“I told them you are the spirit-friend of the medicine man, and your father is dying. They fear the juju magic.” I see a smile forming. “They are afraid of spirit-talk. They don’t understand it either. That is why they are helping us, but there will be a price to pay one day.”

“No. I can’t be responsible for this,” I tell him. “Balobo, stop! Turn around. Two punctures, the military, the trouble ahead, the shortness of time, and a debt to pay. Don’t be blind to the signs. We must turn back, Balobo.” He turns his head from me. He knows I’m right.

“If they’ve taken the airport, we’ll turn round,” he concedes.

As the miles pass, I realize the butterflies in the pit of my stomach are those of anticipation, mixed with fear of the unknown. Whatever happens today, my life is heading in a new direction.

My eyes drink in the beauty of the bush, capturing images as mental snapshots to be stored and gazed upon from another land. Thorny bushes, burning sun, wild animals wandering the roadways. I will miss this place.

We are close now. The track turns to pavement and runs beside the Niger River as it drifts lazily toward the sea. The sprawl of Bamako clings to its banks. The smell of civilization is putrid. At the bridge, the military truck waves us on, and Balobo salutes his thanks.

“Look!” Hawa points to a plane circling overhead.

“Lie down, both of you, hold on to something. I’ll tell you when we’re clear of the bridge.” Balobo accelerates and the Jeep explodes through the barrier on the other side. I hear gunshots. “Keep your heads down!” he shouts. A bullet shatters the back window. The Jeep swerves then settles. Balobo slams on the brakes. “They’ve taken the airport.”

I close my eyes. Please, dear Lord, I want to go home.

A siren wails, gunshots crackle through the air.

I grab my rucksack from the back. “I’ve got to try. That was an American Airlines plane. They’ll turn around and head out of here as fast as they can. I’ve got to be on that flight.”

Hawa clutches my arm, “You’re a crazy woman. First you don’t want to leave, now you’ll kill us all.” I grab her hand and pull her out of the truck.

Balobo is already gathering his medicine bundle, ready to run. “Follow me,” he shouts and is zigzagging through trucks and cars. A tank rumbles past, while military vehicles form a perimeter around the building as the three of us stumble through the shattered terminal doors.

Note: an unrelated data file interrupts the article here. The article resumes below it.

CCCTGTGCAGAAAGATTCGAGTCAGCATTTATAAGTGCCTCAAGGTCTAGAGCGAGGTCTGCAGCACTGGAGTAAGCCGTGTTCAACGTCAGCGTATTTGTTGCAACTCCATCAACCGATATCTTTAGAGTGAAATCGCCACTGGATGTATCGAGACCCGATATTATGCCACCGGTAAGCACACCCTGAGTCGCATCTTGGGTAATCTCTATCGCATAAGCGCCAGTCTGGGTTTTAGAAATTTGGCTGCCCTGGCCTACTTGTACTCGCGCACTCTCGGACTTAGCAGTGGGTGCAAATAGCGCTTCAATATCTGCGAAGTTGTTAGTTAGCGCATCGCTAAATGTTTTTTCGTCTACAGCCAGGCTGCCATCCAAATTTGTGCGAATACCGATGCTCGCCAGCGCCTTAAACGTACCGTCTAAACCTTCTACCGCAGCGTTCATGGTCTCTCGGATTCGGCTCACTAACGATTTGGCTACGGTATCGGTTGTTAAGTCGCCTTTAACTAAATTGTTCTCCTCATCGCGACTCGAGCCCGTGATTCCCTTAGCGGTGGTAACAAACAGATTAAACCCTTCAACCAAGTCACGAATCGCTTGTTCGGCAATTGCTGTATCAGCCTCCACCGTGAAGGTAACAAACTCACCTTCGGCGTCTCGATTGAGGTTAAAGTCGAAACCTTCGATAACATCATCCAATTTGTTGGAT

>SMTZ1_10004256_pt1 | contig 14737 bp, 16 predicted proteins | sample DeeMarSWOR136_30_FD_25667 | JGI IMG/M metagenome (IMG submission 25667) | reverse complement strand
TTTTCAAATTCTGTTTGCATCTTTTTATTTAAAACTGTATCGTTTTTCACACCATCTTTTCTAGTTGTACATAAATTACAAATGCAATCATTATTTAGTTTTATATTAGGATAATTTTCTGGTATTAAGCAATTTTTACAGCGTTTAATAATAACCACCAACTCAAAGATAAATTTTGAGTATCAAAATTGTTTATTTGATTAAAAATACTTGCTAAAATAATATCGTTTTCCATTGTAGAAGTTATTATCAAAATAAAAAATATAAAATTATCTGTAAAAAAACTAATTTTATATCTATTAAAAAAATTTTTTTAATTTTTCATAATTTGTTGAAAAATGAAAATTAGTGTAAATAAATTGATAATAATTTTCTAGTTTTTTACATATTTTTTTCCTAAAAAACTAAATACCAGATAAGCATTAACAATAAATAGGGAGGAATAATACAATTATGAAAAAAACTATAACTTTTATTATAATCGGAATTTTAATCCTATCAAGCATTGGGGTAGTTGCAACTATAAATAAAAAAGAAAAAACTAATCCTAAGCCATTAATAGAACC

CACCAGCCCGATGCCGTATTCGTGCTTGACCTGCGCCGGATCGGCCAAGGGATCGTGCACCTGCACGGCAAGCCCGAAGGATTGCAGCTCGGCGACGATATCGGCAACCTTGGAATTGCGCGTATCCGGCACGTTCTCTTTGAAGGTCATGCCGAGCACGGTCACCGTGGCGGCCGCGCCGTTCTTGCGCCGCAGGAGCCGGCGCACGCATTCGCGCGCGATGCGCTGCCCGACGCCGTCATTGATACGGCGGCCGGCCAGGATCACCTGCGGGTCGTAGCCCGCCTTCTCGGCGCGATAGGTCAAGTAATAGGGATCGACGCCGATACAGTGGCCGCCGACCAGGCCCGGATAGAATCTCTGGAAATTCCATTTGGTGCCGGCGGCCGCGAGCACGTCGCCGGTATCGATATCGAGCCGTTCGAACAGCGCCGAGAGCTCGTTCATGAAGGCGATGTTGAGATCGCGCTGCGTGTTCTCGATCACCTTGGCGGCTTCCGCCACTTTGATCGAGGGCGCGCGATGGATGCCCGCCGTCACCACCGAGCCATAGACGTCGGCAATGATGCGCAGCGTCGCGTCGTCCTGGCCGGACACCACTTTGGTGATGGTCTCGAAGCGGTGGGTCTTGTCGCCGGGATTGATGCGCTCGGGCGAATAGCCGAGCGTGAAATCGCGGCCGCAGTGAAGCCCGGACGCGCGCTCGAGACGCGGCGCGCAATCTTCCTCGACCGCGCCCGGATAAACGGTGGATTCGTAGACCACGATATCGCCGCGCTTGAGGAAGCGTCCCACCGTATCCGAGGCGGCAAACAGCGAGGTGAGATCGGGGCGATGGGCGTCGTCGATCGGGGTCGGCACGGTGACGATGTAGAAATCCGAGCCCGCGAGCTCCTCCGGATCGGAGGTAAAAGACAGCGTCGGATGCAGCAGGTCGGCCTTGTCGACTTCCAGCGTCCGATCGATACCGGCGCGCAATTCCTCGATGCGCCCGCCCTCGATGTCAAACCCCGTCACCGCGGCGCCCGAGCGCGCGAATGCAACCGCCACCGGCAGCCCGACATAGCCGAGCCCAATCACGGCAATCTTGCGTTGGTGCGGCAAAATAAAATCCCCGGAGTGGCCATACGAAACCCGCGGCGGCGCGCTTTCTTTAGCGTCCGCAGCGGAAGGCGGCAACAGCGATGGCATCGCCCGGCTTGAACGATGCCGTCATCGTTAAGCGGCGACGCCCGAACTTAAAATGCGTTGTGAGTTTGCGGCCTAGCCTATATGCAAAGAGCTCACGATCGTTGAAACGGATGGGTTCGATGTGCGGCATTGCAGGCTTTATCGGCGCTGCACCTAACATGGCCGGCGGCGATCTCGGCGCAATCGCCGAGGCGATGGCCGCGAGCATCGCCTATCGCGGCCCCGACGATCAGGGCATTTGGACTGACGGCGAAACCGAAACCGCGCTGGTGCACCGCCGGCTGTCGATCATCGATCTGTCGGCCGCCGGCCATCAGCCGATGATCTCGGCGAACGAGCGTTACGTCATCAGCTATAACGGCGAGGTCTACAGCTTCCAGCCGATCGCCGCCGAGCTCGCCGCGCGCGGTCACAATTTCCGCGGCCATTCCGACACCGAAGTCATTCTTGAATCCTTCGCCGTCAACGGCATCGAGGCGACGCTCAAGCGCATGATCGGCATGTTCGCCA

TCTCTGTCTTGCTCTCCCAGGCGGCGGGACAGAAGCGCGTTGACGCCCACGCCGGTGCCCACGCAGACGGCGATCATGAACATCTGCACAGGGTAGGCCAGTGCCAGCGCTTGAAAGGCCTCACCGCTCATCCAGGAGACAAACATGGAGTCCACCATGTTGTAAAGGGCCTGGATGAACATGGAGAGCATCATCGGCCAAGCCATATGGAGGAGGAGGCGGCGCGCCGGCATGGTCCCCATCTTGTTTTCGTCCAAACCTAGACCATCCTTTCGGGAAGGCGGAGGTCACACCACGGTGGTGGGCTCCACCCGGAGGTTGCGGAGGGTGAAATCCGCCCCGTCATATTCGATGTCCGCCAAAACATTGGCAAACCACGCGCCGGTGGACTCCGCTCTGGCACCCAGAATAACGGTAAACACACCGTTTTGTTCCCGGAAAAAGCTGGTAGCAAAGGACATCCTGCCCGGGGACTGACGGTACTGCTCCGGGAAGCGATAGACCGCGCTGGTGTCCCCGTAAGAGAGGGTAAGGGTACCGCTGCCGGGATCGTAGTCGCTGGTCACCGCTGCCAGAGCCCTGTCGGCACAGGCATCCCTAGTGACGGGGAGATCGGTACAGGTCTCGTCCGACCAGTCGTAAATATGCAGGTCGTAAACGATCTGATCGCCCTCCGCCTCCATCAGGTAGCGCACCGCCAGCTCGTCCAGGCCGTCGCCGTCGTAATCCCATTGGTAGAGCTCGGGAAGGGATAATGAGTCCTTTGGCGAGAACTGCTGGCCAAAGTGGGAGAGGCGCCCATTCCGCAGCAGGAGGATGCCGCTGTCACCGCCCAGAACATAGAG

A crowd surrounds the American Airlines desk, shouting, waving wads of US dollars, gold watches, jewelry. Confusion and panic mix with the voices of hundreds. A man in an American Airlines uniform stands on the check-in desk with a bull horn: “The flight is closed. All seats are filled.”

Panic and urgency sweep through the crowd like a fire gaining oxygen, and we are caught in the surge of desperate people. A bolt of fear sweeps through me. I am detaching. I can’t stop it. I leave my body.

I am above the crowd as Balobo pulls absent-me from the crush of bodies. Let yourself go, Miss Sarah, surrender to the gift. Go where you are needed. I will be with you.

* * *

I have been called to a familiar place, and it’s just as I remember it. Stay in the moment—do not question what you’re experiencing. Balobo’s words guide and comfort me through this strangeness.

I see Mama and Dad. Dad so frail, his body barely disturbs the sheet. His cheeks sunken, eyelids wrinkled and loose. He looks harmless.

I want to reach out. Reach with your heart. I try… I sense a connection, a knowing. He has cancer and pneumonia. He doesn’t have long.

“Dad?” I whisper, afraid he will be afraid of spirit-me.

His eyes crack open and he stares right at me! “You came. I’m sorry… about…” His eyes close. Mama sobs beside him, oblivious to my presence.

I tell him—I love you, Dad.

An orb of light leaves his body and his spirit hovers beside his wife, and I feel love passing between them.

There are three of us now.

I love you, Sarah. I was foolish to push you away. Be strong for her…

I will, I tell him.

She is slumped over the bed. She sobs. It’s heartbreaking to see her this way. Mama… I reach for her with my heart and again there is an understanding.

The companion she has had for almost forty years is gone. Nothing has prepared her for this emptiness. She is alone in a house filled with memories of him. Half of her has ceased to exist.

Balobo’s spirit fades and I too am tugged back into my body.

* * *

Voices… many voices all around me. I feel the hard coolness of the floor and take a moment before opening my eyes. Balobo, is there. “You did good, Miss Sarah. His heart was open to your gift.”

As I struggle to sit up, he leans in so Hawa does not hear. “We will spirit-walk together again, soon.”

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AUTHOR BIO:

Shuna Meade is a graduate of St Andrews University in Scotland and has been a writer since moving to the Caribbean with her American husband in 2004. She specializes in short stories for both adults and children and hopes to attract an agent for her book-length fiction in the future. She is also a professional editor for fiction, publishers, and businesses. When she’s not writing or editing, Shuna can be found in the gym or lapping in the pool.

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WHY WE CHOSE TO PUBLISH “On the Road to Bamako”:

In our seven years of publishing Fabula Argentea we’ve read (and published) pieces where a son or daughter was rejected by the family for some reason (being gay is a frequent reason for that), but author Shuna Meade gave us a different take on family rejection, and she did it in an unexpected setting with well-drawn characters. For us it made for a winner of an emotional story.